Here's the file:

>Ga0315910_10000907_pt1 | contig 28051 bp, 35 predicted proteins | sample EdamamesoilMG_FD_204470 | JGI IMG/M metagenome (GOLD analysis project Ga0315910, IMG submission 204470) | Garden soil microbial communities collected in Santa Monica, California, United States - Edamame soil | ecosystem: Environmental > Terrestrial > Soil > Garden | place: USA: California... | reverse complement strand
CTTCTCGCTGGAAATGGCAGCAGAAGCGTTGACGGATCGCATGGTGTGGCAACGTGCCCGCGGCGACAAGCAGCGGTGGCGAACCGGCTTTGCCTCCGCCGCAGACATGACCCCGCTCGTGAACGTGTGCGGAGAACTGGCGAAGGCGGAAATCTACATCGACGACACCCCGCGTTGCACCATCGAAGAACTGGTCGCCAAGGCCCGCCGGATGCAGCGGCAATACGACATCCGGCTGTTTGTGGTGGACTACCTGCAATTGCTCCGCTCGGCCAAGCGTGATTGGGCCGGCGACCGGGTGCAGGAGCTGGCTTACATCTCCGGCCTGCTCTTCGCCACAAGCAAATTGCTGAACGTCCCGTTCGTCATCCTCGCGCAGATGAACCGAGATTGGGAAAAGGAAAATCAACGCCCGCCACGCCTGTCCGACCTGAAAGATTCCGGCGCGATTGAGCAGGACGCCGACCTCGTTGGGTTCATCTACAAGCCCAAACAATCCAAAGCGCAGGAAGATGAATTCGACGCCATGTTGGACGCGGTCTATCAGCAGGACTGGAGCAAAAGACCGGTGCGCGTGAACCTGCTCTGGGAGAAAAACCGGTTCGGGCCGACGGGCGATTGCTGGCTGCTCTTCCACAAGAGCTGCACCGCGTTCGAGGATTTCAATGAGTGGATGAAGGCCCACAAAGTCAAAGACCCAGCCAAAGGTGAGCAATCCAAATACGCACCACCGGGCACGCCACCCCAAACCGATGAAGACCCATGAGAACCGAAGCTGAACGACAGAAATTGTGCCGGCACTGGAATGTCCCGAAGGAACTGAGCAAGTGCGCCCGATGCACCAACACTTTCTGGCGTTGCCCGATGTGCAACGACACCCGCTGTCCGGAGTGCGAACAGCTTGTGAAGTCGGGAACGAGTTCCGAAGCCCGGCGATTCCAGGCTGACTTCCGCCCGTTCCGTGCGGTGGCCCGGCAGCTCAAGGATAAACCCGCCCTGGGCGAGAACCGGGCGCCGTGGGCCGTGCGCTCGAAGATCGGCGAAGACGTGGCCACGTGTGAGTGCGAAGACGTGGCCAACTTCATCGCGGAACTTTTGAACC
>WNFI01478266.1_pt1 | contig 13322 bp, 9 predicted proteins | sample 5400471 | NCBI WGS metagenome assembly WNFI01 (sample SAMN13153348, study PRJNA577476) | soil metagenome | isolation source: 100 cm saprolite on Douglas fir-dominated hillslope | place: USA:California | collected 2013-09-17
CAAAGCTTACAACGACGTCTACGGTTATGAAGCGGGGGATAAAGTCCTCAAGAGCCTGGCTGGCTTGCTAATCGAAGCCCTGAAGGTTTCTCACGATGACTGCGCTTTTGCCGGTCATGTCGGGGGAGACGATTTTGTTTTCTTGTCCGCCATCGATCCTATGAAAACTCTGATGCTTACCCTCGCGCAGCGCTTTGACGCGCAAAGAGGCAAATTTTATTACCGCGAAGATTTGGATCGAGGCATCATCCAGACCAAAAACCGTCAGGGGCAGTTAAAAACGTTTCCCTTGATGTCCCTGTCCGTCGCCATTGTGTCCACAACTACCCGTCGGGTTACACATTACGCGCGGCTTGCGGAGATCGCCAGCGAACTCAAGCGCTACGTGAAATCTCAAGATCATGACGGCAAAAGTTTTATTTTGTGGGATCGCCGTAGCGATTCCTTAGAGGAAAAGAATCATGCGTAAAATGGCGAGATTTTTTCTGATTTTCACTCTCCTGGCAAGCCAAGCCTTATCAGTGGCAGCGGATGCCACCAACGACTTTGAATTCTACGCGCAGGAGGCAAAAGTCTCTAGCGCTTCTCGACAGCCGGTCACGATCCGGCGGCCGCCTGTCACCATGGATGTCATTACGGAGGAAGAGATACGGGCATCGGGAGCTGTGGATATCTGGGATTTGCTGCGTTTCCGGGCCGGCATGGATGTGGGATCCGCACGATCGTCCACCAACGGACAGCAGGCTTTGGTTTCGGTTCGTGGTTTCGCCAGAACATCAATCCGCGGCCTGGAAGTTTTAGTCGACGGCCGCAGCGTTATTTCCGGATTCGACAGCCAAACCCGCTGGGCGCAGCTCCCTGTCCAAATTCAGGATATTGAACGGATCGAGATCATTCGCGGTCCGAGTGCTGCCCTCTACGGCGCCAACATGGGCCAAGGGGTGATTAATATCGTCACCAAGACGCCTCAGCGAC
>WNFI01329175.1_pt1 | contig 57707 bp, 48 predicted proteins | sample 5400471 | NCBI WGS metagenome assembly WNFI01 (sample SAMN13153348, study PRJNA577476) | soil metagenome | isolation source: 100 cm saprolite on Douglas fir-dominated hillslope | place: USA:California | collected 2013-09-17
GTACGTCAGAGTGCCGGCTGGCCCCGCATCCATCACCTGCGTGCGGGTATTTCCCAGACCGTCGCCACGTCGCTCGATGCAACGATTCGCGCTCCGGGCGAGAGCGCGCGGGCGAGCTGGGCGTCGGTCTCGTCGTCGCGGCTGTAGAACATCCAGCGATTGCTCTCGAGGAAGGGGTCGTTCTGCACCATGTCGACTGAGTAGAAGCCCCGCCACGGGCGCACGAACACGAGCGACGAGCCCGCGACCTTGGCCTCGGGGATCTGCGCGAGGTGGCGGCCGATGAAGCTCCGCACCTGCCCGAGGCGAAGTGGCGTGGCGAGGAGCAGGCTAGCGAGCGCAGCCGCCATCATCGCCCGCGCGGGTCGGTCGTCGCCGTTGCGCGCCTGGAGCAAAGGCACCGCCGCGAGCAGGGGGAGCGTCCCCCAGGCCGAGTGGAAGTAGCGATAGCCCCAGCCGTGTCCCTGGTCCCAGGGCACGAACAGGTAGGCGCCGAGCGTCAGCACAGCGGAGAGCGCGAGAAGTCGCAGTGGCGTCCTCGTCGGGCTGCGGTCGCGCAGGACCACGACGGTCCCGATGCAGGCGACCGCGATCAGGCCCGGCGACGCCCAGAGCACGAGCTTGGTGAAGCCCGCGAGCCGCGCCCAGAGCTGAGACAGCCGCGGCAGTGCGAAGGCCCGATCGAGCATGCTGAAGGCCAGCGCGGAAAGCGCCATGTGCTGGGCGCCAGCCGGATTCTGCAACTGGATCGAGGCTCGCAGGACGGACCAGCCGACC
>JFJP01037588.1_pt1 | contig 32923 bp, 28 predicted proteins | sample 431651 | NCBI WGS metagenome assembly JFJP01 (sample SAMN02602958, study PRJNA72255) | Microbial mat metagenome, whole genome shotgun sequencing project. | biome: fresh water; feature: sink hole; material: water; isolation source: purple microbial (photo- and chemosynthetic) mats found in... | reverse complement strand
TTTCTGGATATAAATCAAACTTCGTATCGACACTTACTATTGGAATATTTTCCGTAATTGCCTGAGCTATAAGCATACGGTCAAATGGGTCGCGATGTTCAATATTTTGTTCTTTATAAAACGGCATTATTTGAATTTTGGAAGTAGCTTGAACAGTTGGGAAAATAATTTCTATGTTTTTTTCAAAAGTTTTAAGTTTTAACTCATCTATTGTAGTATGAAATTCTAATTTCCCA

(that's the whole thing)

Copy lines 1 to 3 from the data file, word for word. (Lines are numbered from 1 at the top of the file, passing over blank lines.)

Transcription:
>Ga0315910_10000907_pt1 | contig 28051 bp, 35 predicted proteins | sample EdamamesoilMG_FD_204470 | JGI IMG/M metagenome (GOLD analysis project Ga0315910, IMG submission 204470) | Garden soil microbial communities collected in Santa Monica, California, United States - Edamame soil | ecosystem: Environmental > Terrestrial > Soil > Garden | place: USA: California... | reverse complement strand
CTTCTCGCTGGAAATGGCAGCAGAAGCGTTGACGGATCGCATGGTGTGGCAACGTGCCCGCGGCGACAAGCAGCGGTGGCGAACCGGCTTTGCCTCCGCCGCAGACATGACCCCGCTCGTGAACGTGTGCGGAGAACTGGCGAAGGCGGAAATCTACATCGACGACACCCCGCGTTGCACCATCGAAGAACTGGTCGCCAAGGCCCGCCGGATGCAGCGGCAATACGACATCCGGCTGTTTGTGGTGGACTACCTGCAATTGCTCCGCTCGGCCAAGCGTGATTGGGCCGGCGACCGGGTGCAGGAGCTGGCTTACATCTCCGGCCTGCTCTTCGCCACAAGCAAATTGCTGAACGTCCCGTTCGTCATCCTCGCGCAGATGAACCGAGATTGGGAAAAGGAAAATCAACGCCCGCCACGCCTGTCCGACCTGAAAGATTCCGGCGCGATTGAGCAGGACGCCGACCTCGTTGGGTTCATCTACAAGCCCAAACAATCCAAAGCGCAGGAAGATGAATTCGACGCCATGTTGGACGCGGTCTATCAGCAGGACTGGAGCAAAAGACCGGTGCGCGTGAACCTGCTCTGGGAGAAAAACCGGTTCGGGCCGACGGGCGATTGCTGGCTGCTCTTCCACAAGAGCTGCACCGCGTTCGAGGATTTCAATGAGTGGATGAAGGCCCACAAAGTCAAAGACCCAGCCAAAGGTGAGCAATCCAAATACGCACCACCGGGCACGCCACCCCAAACCGATGAAGACCCATGAGAACCGAAGCTGAACGACAGAAATTGTGCCGGCACTGGAATGTCCCGAAGGAACTGAGCAAGTGCGCCCGATGCACCAACACTTTCTGGCGTTGCCCGATGTGCAACGACACCCGCTGTCCGGAGTGCGAACAGCTTGTGAAGTCGGGAACGAGTTCCGAAGCCCGGCGATTCCAGGCTGACTTCCGCCCGTTCCGTGCGGTGGCCCGGCAGCTCAAGGATAAACCCGCCCTGGGCGAGAACCGGGCGCCGTGGGCCGTGCGCTCGAAGATCGGCGAAGACGTGGCCACGTGTGAGTGCGAAGACGTGGCCAACTTCATCGCGGAACTTTTGAACC
>WNFI01478266.1_pt1 | contig 13322 bp, 9 predicted proteins | sample 5400471 | NCBI WGS metagenome assembly WNFI01 (sample SAMN13153348, study PRJNA577476) | soil metagenome | isolation source: 100 cm saprolite on Douglas fir-dominated hillslope | place: USA:California | collected 2013-09-17